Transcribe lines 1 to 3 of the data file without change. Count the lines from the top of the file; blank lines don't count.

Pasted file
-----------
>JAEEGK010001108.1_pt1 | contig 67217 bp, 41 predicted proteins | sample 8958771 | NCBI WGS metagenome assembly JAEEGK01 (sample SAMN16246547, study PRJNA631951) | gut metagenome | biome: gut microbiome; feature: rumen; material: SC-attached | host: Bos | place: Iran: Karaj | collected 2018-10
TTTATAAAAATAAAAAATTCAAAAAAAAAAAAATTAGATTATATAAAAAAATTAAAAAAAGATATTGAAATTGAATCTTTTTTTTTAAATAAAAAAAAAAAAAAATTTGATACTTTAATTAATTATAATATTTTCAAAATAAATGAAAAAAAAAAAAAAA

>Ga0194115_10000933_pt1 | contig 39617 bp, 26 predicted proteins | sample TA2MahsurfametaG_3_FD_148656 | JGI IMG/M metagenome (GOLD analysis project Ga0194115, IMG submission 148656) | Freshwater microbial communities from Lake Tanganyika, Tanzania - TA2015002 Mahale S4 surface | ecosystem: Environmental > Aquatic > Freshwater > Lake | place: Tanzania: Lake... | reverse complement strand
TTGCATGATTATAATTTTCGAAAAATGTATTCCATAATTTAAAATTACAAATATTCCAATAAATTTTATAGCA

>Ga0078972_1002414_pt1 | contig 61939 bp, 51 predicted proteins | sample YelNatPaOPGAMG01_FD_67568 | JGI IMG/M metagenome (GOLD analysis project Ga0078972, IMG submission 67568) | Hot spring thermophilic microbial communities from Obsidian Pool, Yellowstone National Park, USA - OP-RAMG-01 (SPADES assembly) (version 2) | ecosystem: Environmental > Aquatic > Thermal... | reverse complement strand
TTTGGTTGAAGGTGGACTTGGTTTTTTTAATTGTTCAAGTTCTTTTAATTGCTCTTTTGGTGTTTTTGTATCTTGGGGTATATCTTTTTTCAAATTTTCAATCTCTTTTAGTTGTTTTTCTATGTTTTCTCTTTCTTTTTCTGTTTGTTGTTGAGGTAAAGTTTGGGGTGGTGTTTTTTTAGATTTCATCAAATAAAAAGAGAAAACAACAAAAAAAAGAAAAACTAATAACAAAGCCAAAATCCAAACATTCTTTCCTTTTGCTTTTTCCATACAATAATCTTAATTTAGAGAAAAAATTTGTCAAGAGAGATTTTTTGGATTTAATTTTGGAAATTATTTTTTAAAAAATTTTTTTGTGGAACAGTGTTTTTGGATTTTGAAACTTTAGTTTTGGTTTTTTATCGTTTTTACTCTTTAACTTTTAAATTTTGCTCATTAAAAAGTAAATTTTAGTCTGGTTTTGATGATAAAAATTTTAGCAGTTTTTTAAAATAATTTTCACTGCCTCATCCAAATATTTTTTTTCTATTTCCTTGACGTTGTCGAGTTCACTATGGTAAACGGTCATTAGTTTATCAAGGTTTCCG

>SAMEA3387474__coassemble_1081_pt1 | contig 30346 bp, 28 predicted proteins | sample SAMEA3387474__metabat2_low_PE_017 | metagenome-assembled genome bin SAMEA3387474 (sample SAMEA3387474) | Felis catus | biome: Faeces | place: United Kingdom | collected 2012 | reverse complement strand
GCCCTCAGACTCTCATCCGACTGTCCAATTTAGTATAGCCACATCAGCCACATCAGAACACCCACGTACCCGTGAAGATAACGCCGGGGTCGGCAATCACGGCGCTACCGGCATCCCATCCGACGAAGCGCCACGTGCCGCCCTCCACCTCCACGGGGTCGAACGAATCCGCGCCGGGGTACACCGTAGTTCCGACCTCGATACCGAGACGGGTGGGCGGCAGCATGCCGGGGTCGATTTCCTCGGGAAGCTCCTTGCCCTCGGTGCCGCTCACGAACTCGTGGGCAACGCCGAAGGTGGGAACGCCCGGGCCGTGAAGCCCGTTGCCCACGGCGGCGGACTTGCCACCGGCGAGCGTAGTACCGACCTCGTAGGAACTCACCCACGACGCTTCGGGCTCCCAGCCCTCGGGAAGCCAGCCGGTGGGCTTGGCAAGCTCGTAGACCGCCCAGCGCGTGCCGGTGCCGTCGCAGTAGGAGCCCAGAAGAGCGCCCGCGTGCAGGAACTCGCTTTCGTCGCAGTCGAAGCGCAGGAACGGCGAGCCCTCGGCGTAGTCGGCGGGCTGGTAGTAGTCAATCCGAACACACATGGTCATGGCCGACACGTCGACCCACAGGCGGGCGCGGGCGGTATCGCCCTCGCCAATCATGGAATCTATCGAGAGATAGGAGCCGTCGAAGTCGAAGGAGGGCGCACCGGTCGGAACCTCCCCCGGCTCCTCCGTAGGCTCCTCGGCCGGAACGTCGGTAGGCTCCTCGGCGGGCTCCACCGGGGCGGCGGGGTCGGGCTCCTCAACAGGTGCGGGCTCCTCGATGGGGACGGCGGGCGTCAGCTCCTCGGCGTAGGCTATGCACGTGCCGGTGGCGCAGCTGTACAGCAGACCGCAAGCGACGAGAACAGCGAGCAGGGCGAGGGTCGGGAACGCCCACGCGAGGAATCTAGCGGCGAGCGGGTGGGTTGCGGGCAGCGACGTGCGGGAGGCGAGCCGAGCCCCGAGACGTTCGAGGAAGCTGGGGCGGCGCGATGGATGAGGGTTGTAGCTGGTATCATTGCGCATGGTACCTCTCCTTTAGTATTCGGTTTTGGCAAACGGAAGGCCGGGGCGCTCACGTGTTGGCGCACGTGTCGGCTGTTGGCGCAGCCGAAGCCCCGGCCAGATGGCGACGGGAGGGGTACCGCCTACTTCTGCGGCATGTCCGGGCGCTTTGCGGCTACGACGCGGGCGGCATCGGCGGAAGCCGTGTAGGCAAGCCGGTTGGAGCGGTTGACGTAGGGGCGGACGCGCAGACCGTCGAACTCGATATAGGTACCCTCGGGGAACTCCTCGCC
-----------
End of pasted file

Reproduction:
>JAEEGK010001108.1_pt1 | contig 67217 bp, 41 predicted proteins | sample 8958771 | NCBI WGS metagenome assembly JAEEGK01 (sample SAMN16246547, study PRJNA631951) | gut metagenome | biome: gut microbiome; feature: rumen; material: SC-attached | host: Bos | place: Iran: Karaj | collected 2018-10
TTTATAAAAATAAAAAATTCAAAAAAAAAAAAATTAGATTATATAAAAAAATTAAAAAAAGATATTGAAATTGAATCTTTTTTTTTAAATAAAAAAAAAAAAAAATTTGATACTTTAATTAATTATAATATTTTCAAAATAAATGAAAAAAAAAAAAAAA

>Ga0194115_10000933_pt1 | contig 39617 bp, 26 predicted proteins | sample TA2MahsurfametaG_3_FD_148656 | JGI IMG/M metagenome (GOLD analysis project Ga0194115, IMG submission 148656) | Freshwater microbial communities from Lake Tanganyika, Tanzania - TA2015002 Mahale S4 surface | ecosystem: Environmental > Aquatic > Freshwater > Lake | place: Tanzania: Lake... | reverse complement strand